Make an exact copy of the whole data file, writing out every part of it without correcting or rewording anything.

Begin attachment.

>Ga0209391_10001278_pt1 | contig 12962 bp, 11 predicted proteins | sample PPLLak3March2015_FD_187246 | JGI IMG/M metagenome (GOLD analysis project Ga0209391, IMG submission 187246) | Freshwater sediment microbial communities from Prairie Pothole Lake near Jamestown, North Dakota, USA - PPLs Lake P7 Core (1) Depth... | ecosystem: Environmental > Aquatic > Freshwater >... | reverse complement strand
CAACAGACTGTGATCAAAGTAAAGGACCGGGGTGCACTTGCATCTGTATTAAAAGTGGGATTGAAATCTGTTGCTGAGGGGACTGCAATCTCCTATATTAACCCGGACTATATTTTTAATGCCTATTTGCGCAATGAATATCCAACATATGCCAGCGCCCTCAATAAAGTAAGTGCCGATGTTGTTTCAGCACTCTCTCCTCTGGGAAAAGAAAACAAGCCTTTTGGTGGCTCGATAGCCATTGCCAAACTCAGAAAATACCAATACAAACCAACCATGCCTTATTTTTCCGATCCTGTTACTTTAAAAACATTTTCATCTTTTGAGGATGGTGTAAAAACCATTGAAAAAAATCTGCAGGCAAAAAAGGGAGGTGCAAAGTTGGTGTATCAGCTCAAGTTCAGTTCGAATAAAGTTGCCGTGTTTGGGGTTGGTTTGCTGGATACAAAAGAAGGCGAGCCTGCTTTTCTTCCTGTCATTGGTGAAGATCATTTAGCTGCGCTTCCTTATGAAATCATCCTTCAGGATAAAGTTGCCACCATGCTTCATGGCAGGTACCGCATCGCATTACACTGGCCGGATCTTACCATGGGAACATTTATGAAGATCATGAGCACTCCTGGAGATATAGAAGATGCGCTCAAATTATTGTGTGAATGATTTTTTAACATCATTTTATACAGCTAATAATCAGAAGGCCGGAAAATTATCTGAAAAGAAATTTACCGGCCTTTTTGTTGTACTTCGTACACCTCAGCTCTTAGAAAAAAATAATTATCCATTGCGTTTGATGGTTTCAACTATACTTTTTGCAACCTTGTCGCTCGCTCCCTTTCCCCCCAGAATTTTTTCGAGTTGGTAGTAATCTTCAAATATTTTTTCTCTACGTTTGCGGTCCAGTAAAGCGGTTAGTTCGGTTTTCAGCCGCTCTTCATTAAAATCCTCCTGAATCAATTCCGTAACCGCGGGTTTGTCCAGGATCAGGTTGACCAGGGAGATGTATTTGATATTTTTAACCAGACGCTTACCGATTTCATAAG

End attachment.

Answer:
>Ga0209391_10001278_pt1 | contig 12962 bp, 11 predicted proteins | sample PPLLak3March2015_FD_187246 | JGI IMG/M metagenome (GOLD analysis project Ga0209391, IMG submission 187246) | Freshwater sediment microbial communities from Prairie Pothole Lake near Jamestown, North Dakota, USA - PPLs Lake P7 Core (1) Depth... | ecosystem: Environmental > Aquatic > Freshwater >... | reverse complement strand
CAACAGACTGTGATCAAAGTAAAGGACCGGGGTGCACTTGCATCTGTATTAAAAGTGGGATTGAAATCTGTTGCTGAGGGGACTGCAATCTCCTATATTAACCCGGACTATATTTTTAATGCCTATTTGCGCAATGAATATCCAACATATGCCAGCGCCCTCAATAAAGTAAGTGCCGATGTTGTTTCAGCACTCTCTCCTCTGGGAAAAGAAAACAAGCCTTTTGGTGGCTCGATAGCCATTGCCAAACTCAGAAAATACCAATACAAACCAACCATGCCTTATTTTTCCGATCCTGTTACTTTAAAAACATTTTCATCTTTTGAGGATGGTGTAAAAACCATTGAAAAAAATCTGCAGGCAAAAAAGGGAGGTGCAAAGTTGGTGTATCAGCTCAAGTTCAGTTCGAATAAAGTTGCCGTGTTTGGGGTTGGTTTGCTGGATACAAAAGAAGGCGAGCCTGCTTTTCTTCCTGTCATTGGTGAAGATCATTTAGCTGCGCTTCCTTATGAAATCATCCTTCAGGATAAAGTTGCCACCATGCTTCATGGCAGGTACCGCATCGCATTACACTGGCCGGATCTTACCATGGGAACATTTATGAAGATCATGAGCACTCCTGGAGATATAGAAGATGCGCTCAAATTATTGTGTGAATGATTTTTTAACATCATTTTATACAGCTAATAATCAGAAGGCCGGAAAATTATCTGAAAAGAAATTTACCGGCCTTTTTGTTGTACTTCGTACACCTCAGCTCTTAGAAAAAAATAATTATCCATTGCGTTTGATGGTTTCAACTATACTTTTTGCAACCTTGTCGCTCGCTCCCTTTCCCCCCAGAATTTTTTCGAGTTGGTAGTAATCTTCAAATATTTTTTCTCTACGTTTGCGGTCCAGTAAAGCGGTTAGTTCGGTTTTCAGCCGCTCTTCATTAAAATCCTCCTGAATCAATTCCGTAACCGCGGGTTTGTCCAGGATCAGGTTGACCAGGGAGATGTATTTGATATTTTTAACCAGACGCTTACCGATTTCATAAG